Upon hearing the news that James Franco would host the Oscars along with Anne Hathaway I reached out to him to get the skinny.
But first, who’s saying what in the barrage of articles that quickly filled up everyone’s news readers after the announcement made earlier this week?
Brooks Barnes, from the noted New York Times blog Carpetbagger pointed that Franco and Hathaway “certainly have cachet in Hollywood as bright young things. But do they have the same pull with the general population?” I wonder if Barnes is alluding to an age thing. The Washington Post’s Lisa de Moraes wrote, “ABC is … guaranteed to be stuck with one of the lowest-rated Academy Awards broadcasts in recent memory … ” Ouch! But then she adds, “on paper, Hathaway and Franco sound great.” Even former-mayor-reborn-as-film-critic Ed Koch joined in the chorus, saying in the Huffington Post that, “the hosting role always calls out for comic humor. Not thespian talent. I hope I’m wrong, but I think these two should stick to acting.” Well, Koch was never much for subtlety.
This barrage of grievances, outweighed by the overwhelmingly positive response shines a light on the more archaic nature of the Hollywood establishment—conservatism and fussiness rule—and the expectations that go along with it.
Bah humbug to all the negativity I say. Lisa de Moraes should have slept on it before filing her story. I’m guessing that the opposite of what she wrote in her article will happen: Team Franco-Hathaway’s jokes will be talked about all year and ABC will get its highest ratings ever. When I asked Franco how he would prepare for the telecast, he simply responded “just relax.” As I mentioned the indignant press articles and asked if this was making him nervous he added, “I don’t feel any pressure. I am just happy to be a part of the show.”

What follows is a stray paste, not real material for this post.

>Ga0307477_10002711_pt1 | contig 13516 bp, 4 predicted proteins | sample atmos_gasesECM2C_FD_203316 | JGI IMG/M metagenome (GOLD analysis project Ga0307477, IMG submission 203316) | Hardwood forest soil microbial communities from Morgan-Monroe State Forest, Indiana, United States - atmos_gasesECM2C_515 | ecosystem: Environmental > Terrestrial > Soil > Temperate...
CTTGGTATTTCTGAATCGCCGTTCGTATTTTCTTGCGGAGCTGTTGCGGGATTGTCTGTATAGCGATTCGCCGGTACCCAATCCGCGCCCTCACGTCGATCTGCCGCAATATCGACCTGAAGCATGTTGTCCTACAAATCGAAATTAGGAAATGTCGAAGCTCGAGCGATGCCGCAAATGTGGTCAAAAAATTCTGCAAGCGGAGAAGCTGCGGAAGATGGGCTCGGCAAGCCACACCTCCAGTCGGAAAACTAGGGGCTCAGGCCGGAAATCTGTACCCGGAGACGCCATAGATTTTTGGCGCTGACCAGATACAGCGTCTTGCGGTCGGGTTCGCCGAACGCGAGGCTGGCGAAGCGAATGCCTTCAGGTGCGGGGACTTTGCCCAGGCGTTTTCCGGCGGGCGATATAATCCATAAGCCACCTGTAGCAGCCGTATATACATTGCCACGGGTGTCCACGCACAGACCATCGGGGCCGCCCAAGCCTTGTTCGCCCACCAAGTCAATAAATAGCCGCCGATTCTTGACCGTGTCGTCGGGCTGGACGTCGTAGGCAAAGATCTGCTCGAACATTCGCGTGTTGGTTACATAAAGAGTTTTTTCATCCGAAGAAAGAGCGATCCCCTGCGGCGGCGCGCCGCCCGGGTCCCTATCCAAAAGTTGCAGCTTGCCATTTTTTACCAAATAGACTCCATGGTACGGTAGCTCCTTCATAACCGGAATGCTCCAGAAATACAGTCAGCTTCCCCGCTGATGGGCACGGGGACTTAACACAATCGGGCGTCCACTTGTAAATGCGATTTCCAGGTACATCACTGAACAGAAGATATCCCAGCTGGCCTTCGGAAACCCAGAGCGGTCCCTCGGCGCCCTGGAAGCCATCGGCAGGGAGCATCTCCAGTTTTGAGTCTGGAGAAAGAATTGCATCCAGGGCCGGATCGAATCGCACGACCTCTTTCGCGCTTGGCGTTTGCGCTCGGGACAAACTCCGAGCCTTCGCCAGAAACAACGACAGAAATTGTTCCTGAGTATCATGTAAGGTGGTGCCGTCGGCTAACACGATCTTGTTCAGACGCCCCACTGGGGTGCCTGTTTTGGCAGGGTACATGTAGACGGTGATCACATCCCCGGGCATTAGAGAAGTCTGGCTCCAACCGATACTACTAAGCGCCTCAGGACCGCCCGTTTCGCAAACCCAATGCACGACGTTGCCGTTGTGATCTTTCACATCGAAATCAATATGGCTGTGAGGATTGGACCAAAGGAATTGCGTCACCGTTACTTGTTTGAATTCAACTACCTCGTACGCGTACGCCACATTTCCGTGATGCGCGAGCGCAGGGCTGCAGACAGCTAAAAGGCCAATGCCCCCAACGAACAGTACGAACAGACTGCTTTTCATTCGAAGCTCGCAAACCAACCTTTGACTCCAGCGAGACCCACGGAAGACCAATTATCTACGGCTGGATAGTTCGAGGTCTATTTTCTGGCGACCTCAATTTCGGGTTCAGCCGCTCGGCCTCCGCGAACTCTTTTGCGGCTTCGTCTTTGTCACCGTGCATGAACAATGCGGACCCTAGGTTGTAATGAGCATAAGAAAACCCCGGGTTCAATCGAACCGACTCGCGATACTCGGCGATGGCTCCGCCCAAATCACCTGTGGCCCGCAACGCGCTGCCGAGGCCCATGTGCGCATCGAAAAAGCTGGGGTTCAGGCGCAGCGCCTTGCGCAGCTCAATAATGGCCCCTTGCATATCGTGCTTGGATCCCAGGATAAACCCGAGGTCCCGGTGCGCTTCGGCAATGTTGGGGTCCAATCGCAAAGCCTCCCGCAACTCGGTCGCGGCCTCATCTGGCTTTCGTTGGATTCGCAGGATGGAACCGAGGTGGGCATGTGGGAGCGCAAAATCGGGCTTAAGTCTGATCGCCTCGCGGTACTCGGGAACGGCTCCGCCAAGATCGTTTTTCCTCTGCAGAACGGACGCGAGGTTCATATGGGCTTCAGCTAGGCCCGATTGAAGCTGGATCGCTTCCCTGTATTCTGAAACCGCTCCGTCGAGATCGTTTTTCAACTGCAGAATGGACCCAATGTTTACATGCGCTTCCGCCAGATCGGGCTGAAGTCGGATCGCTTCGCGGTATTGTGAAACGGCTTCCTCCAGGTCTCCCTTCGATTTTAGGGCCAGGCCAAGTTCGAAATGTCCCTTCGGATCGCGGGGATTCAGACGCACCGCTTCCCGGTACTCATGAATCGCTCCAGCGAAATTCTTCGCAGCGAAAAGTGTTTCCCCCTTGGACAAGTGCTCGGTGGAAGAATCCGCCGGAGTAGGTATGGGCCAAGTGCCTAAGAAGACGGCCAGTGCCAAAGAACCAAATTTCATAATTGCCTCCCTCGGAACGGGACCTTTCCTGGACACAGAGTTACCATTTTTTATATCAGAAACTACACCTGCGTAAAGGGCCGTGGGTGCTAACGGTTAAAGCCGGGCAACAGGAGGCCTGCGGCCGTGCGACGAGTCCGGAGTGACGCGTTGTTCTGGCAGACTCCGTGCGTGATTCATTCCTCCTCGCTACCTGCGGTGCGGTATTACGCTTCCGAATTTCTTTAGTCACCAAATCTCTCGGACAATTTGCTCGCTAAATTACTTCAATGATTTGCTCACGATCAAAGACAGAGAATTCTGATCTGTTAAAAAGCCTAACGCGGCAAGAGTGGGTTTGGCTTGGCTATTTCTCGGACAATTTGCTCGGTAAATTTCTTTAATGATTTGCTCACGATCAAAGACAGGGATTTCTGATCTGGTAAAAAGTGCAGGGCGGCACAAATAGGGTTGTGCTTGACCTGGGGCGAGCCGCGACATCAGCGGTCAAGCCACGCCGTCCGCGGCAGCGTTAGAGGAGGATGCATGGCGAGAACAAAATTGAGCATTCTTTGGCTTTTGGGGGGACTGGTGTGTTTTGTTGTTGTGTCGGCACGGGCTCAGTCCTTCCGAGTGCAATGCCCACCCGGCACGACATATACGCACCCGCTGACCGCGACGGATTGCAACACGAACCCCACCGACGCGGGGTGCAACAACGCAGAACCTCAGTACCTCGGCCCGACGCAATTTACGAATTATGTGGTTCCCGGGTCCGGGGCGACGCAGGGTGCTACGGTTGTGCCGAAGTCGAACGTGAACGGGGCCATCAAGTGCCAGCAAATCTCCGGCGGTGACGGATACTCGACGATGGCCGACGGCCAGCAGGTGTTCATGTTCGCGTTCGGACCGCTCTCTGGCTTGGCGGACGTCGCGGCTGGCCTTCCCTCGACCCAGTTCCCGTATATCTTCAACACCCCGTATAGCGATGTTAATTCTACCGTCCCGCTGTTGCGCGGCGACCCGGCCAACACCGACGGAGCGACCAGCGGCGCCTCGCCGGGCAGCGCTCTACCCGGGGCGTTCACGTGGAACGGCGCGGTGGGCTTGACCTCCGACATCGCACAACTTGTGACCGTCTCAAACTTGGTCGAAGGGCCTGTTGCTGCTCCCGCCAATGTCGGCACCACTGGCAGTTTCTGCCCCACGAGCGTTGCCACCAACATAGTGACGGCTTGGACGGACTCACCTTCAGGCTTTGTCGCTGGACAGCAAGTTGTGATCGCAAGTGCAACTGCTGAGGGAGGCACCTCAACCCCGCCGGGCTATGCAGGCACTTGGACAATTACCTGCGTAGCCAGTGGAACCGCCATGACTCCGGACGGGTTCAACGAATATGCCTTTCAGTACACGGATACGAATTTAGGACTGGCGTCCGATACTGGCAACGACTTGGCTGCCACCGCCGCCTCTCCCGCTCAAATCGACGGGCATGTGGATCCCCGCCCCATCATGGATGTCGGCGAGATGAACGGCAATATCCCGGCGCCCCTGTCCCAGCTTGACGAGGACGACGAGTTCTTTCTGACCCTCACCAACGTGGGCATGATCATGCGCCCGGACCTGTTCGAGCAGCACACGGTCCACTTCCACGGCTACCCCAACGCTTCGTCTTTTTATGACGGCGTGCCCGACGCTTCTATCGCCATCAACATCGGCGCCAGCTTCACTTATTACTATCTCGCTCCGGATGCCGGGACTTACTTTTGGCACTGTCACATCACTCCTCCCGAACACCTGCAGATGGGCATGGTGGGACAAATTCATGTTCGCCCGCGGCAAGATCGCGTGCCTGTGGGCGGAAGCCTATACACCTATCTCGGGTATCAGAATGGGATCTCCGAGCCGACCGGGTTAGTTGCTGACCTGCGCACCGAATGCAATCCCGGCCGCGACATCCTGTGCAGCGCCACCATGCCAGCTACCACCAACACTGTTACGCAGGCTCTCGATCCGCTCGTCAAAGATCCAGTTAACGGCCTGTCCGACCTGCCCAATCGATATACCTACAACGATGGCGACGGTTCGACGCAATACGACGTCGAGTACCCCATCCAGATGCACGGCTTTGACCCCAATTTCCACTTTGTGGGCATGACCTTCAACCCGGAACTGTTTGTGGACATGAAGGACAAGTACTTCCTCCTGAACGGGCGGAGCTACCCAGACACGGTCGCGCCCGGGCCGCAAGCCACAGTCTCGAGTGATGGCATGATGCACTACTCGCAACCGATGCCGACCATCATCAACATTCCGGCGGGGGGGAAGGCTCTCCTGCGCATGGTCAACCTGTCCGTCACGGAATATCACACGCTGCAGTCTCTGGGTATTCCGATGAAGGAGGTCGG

When I asked him about his decision to host the Oscars he commented, “I hesitated for a second, but then I realized that of course I should do it. Who knows how long people are still going to care about the Oscars? I thought it would be nice to take part while people still love movies.” What Franco might have been referring is the current debacle that studios are confronted with, from plummeting DVD sales to pirating-via-streaming made easier and faster for less scrupulous consumers—the thorn in everyone else’s side.
When I said the show will get its highest ratings ever, I wasn’t only basing myself on my intuition (Paul the Octopus eat your heart out). There will be an additional reason to watch the Academy Awards this year. Both thespians have a shot at being nominated, he for his turn in “127 hours” and Hathaway for “Love & other drugs.” And with the possibility of an Oscar host winning an award looming ever larger (a never-before-seen moment, if I’m not mistaken), who’s not going to be watching?